Talking tech since 2003

Happy Sunday, folks. It’s time once again for the Weekend Wrap-Up, where we distill the past week’s biggest tech stories into video and text summaries.

We had some very interesting developments this past week, so let’s dive in.

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Apple Refreshes the MacBook Air and Drops its Price

It was rumored that a MacBook Air refresh was coming, and sure enough, it happened. Apple bumped the processor speed slightly from 1.3 GHz to 1.4 GHz and, in a stunning move, dropped the price by $100. That means that the cheapest MacBook Air — the 11-inch 128 GB model — now comes in at $899. More computer for less money isn’t something a lot of consumers will argue with; still, it’s slightly disappointing that we don’t have a Retina-capable Air model yet.

Snapchat Adds Text and Video Chat in Update

snapchat-300x3001If there’s one thing we know about social networking apps, it’s that they’ll copy each other shamelessly if they believe another app is having success with a certain feature. Snapchat was born as a way to share disappearing photos (and later videos), but the company is now getting into two new areas: text chat, and video chat. Snapchat’s text chat uses the same “disappearing” trick; when you leave the chat conversation, it’s gone forever. When you’re in a chat, you can press a button and engage another user in a FaceTime-like video chat. We’ll have to wait and see how users respond to these new features.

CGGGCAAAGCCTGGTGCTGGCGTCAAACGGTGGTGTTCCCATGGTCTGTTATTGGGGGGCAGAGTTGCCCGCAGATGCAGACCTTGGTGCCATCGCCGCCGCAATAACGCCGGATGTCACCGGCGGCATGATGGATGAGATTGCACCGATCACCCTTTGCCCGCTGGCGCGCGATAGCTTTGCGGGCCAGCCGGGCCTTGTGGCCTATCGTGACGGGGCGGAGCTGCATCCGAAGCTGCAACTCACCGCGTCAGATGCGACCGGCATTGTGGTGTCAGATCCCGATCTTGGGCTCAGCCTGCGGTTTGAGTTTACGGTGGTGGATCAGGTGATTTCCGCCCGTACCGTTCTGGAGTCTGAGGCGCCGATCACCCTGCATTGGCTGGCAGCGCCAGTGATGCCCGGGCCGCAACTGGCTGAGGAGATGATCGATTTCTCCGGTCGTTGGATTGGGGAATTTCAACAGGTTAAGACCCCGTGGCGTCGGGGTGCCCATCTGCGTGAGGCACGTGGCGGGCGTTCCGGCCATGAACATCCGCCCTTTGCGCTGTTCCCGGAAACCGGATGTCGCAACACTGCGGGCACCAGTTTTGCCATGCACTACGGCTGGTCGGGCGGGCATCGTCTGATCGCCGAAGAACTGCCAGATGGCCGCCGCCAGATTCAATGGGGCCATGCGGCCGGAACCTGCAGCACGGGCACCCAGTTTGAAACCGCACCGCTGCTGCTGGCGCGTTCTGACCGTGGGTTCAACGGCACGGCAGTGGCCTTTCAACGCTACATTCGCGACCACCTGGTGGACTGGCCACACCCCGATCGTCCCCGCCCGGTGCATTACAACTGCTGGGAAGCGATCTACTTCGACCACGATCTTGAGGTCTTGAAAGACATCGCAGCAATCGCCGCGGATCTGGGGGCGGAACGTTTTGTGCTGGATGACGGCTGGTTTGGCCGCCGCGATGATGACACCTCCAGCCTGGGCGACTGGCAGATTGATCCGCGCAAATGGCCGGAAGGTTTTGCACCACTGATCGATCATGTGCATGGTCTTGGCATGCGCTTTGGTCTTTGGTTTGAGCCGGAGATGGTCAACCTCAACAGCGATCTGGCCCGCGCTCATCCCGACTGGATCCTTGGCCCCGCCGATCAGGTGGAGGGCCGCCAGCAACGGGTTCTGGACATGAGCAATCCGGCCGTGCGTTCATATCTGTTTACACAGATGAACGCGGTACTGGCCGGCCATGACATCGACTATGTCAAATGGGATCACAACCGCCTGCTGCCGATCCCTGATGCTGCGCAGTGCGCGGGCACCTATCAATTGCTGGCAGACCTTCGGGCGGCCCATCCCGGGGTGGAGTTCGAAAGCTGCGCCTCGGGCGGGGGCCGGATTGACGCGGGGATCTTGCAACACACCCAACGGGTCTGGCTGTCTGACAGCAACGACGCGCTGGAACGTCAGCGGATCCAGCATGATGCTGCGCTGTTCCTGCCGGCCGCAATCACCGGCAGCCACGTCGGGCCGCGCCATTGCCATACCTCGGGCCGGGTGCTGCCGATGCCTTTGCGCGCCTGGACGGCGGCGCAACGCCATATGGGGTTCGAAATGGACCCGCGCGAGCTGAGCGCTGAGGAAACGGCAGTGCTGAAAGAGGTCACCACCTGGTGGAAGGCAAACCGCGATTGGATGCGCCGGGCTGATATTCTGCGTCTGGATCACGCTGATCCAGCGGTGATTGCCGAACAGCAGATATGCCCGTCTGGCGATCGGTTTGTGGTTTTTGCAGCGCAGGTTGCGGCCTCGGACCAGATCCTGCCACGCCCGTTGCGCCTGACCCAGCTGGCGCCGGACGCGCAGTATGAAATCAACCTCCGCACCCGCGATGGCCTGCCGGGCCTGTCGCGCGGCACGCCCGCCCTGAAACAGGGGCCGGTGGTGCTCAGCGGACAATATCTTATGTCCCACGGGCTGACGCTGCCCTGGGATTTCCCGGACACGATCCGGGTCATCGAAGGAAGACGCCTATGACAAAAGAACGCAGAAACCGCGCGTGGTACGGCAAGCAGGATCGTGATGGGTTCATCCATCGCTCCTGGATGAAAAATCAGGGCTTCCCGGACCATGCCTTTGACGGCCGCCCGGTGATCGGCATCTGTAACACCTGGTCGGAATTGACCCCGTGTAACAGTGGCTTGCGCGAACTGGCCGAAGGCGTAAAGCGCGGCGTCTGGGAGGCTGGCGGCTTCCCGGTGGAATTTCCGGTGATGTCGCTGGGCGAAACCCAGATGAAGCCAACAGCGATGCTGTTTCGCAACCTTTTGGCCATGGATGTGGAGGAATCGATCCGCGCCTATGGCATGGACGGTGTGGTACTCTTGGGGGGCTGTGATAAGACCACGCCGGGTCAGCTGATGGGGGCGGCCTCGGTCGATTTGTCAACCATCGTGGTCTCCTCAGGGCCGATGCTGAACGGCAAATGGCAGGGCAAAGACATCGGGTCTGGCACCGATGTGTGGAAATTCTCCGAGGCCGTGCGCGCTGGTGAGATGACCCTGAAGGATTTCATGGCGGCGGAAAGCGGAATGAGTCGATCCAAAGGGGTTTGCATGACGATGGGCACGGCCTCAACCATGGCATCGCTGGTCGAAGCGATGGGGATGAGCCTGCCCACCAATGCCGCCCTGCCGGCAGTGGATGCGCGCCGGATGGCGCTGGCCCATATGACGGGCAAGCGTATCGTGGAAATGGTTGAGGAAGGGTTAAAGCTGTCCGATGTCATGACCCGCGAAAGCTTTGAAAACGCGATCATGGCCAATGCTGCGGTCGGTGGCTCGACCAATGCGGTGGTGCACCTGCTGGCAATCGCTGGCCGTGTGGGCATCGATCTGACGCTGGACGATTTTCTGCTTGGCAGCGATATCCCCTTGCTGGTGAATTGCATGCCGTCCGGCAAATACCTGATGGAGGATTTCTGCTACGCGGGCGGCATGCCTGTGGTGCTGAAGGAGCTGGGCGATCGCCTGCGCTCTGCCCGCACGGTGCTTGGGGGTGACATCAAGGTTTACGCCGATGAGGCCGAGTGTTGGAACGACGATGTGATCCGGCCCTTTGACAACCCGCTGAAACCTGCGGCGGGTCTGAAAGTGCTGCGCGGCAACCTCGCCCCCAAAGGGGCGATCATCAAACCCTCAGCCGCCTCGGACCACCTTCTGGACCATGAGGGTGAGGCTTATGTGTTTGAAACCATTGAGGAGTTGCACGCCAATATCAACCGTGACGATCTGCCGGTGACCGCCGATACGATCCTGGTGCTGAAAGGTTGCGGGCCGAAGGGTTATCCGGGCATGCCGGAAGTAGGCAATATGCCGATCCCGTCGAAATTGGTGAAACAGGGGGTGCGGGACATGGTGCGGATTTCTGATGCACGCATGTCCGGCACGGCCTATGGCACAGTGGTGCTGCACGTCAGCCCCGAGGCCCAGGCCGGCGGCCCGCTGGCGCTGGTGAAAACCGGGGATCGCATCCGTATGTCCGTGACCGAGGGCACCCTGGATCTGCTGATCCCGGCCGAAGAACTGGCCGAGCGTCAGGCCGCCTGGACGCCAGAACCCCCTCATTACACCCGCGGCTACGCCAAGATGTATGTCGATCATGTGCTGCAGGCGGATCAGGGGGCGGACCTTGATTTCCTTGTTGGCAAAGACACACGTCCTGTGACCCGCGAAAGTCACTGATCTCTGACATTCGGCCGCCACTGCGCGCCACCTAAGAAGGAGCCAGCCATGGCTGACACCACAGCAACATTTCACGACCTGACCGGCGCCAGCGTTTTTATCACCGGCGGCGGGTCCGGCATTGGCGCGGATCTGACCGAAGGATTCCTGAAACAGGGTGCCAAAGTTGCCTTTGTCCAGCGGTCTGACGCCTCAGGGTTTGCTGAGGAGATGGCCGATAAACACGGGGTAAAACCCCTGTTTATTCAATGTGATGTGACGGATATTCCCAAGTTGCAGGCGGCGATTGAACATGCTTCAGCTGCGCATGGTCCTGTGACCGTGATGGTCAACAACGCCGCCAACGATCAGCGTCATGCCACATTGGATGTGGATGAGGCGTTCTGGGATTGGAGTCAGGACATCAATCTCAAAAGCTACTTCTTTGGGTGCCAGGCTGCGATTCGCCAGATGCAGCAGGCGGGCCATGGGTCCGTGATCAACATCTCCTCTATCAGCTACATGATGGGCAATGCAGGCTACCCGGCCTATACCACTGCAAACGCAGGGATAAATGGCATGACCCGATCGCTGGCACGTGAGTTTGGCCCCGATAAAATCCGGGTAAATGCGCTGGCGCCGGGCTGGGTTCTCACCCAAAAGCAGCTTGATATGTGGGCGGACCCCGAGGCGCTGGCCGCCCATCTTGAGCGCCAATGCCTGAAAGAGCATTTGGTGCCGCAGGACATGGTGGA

Sprint Will Reportedly Try to Acquire T-Mobile This Summer

The number of major wireless carriers in the United States could shrink from four to three; that is, if Sprint can indeed acquire T-Mobile. Sprint reportedly plans to attempt an acquisition of the reborn T-Mobile sometime this summer, and is currently in talks with banks to secure the loans needed to make it happen. While this isn’t great news for competition — more is always better, as far as that goes — there is talk that T-Mobile CEO John Legere would be the favorite to lead the newly-combined company. Current Sprint CEO Dan Hesse has been a steady hand ever since taking the helm in 2007, but under his leadership, the company hasn’t really done anything truly groundbreaking; nothing like the Uncarrier initiative, anyway. We’ll keep an eye on this story and update if anything changes.’

Microsoft Launches Xbox Originals; TV Shows for Xbox

Look out, Netflix; Microsoft plans on creating some original content of its own. The company is recycling an already-used term (Xbox Originals, which once meant downloadable first-gen Xbox games) to roll out its own line of original programming for the Xbox 360 and Xbox One consoles. The company already has an impressive-sounding roster of programs in development, including Halo-based projects from Steven Speilberg and Ridley Scott. What remains to be seen is how this programming will be made available to those on Xbox consoles; will they require Xbox Live at $60 per year, or will they simply be free to view for anyone who owns an Xbox system? It’s something to watch.

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